When Thinking Becomes Routine: Looking Back & Looking Ahead by Mark Church

As teachers have made intentional efforts to put thinking at the center of the educational enterprise over a number of years, we’ve noticed many shifts and developments.

One such shift is when teachers move from the question “What thinking routine shall I use with my students?” to the question “What thinking do I wish to make routine within my students?” This strikes us as a rather powerful moment on this culture of thinking journey: moving from a sole focus on practices toward a broader view of placement, and in fact, purposes. Just what results – in the near term and in the far reach – could students achieve when thinking becomes routine?

In this session, Mark will invite participants to join him looking back and looking ahead at the role thinking routines play in making thinking routine. He’ll introduce participants to a few new routines under development that have great potential to build on the kinds of learning habits we wish to cultivate in students. This session is especially designed for those experienced in the ideas of Making Thinking Visible and Creating a Culture of Thinking, though beginners are welcome to join.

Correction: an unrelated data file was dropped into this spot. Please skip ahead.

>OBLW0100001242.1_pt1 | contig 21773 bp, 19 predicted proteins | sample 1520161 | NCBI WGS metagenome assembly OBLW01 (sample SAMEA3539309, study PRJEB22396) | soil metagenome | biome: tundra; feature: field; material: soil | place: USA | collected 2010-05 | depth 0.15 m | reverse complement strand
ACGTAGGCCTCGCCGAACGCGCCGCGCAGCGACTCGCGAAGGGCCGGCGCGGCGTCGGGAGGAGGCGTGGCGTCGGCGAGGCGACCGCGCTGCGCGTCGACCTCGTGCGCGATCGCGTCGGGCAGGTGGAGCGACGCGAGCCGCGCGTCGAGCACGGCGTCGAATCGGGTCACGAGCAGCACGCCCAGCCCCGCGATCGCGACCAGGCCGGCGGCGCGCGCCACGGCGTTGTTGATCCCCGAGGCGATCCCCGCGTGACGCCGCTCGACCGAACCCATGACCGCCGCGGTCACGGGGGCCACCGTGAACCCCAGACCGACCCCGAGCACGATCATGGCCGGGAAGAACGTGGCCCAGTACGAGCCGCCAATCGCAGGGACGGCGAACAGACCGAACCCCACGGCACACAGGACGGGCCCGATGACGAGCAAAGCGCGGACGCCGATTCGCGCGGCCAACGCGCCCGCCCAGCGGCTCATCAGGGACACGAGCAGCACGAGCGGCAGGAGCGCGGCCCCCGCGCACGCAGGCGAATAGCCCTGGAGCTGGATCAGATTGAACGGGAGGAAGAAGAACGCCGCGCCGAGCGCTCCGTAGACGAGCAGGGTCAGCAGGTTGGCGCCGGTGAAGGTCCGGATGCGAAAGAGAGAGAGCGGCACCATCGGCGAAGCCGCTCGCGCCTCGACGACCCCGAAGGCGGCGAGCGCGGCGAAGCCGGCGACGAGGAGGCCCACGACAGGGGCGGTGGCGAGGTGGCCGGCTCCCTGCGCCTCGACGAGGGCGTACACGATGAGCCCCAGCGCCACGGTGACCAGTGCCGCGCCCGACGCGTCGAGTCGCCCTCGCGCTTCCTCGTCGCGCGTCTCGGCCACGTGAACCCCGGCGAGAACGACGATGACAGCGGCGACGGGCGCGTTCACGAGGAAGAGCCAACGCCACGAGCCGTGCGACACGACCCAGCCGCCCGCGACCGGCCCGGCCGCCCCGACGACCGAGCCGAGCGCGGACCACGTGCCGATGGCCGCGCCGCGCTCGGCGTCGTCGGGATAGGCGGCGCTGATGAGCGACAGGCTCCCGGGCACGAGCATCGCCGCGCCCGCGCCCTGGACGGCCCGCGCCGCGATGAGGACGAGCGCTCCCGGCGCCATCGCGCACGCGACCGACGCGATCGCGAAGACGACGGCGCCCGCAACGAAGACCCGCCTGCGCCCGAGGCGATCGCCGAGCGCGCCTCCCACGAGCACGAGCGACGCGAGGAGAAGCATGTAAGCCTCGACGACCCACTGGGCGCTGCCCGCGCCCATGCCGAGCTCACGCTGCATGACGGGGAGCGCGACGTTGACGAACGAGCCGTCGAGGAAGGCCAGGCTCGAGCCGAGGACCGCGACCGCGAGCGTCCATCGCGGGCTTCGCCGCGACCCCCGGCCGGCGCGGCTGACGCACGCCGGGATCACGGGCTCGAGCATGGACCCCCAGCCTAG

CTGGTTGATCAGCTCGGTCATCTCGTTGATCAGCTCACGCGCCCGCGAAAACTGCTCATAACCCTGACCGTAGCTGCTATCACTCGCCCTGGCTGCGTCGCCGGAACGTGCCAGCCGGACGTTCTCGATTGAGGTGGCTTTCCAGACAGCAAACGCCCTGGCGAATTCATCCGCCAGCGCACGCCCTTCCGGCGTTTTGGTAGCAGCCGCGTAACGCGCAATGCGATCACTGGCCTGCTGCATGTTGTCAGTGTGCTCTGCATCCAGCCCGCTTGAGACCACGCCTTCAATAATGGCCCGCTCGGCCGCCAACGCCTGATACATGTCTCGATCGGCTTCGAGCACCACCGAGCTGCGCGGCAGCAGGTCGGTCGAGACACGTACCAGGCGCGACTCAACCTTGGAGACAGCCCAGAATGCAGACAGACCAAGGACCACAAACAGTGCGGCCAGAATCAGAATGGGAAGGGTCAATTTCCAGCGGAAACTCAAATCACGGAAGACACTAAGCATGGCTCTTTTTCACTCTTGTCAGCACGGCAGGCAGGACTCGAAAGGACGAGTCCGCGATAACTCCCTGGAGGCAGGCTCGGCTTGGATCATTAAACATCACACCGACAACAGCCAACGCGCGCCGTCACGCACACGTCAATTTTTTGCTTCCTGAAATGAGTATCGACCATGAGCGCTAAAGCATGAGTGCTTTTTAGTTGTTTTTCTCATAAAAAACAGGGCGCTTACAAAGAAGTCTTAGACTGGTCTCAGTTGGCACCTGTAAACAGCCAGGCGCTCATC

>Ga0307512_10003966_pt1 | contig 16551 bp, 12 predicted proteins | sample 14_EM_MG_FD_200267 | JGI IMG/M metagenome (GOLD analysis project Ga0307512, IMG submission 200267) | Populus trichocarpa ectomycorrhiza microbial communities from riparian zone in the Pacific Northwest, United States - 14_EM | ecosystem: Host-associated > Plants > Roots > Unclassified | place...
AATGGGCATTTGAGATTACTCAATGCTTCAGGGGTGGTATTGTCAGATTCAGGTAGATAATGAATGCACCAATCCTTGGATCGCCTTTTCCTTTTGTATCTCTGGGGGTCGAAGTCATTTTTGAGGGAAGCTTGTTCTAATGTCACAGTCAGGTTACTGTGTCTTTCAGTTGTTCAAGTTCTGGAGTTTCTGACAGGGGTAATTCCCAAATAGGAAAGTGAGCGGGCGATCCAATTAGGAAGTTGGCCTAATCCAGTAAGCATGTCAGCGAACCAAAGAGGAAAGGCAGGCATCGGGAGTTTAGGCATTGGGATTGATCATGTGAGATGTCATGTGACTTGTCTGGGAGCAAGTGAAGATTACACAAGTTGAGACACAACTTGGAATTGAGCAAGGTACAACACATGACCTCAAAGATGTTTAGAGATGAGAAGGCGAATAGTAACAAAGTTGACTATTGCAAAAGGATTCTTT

Mark Church

Mark Church works with educators throughout the world striving to create cultures of thinking in their classrooms and schools.

Mark challenges teachers to foster thinking dispositions in students in service of deep understanding. He invites teachers to promote a discourse of thinking in their classrooms that communicates value for student sense-making. Mark encourages teachers to make their classroom environments rich with the documents of student thinking processes.

Mark is currently a consultant with Harvard Project Zero’s Making Thinking Visible and Cultures of Thinking initiatives worldwide, drawing upon his own classroom teaching experience and from the perspectives he has gained working with educators throughout North America, Australia, Asia, and Europe. Mark enjoys helping teachers examine opportunities for student thoughtfulness, use thinking routines as supports and scaffolds, interact with students in ways that demonstrate interest in and respect for students’ thinking, and send clear expectations about the importance and value of thinking in learning.

Together with Ron Ritchhart and Karin Morrison, Mark is co-author of the book Making Thinking Visible: How to Promote Engagement, Understanding, and Independence for All Learners (Jossey-Bass, 2011).

Additional Info

  • Timetable: Friday, Session 2, 12:30-14:00 Congress Hall C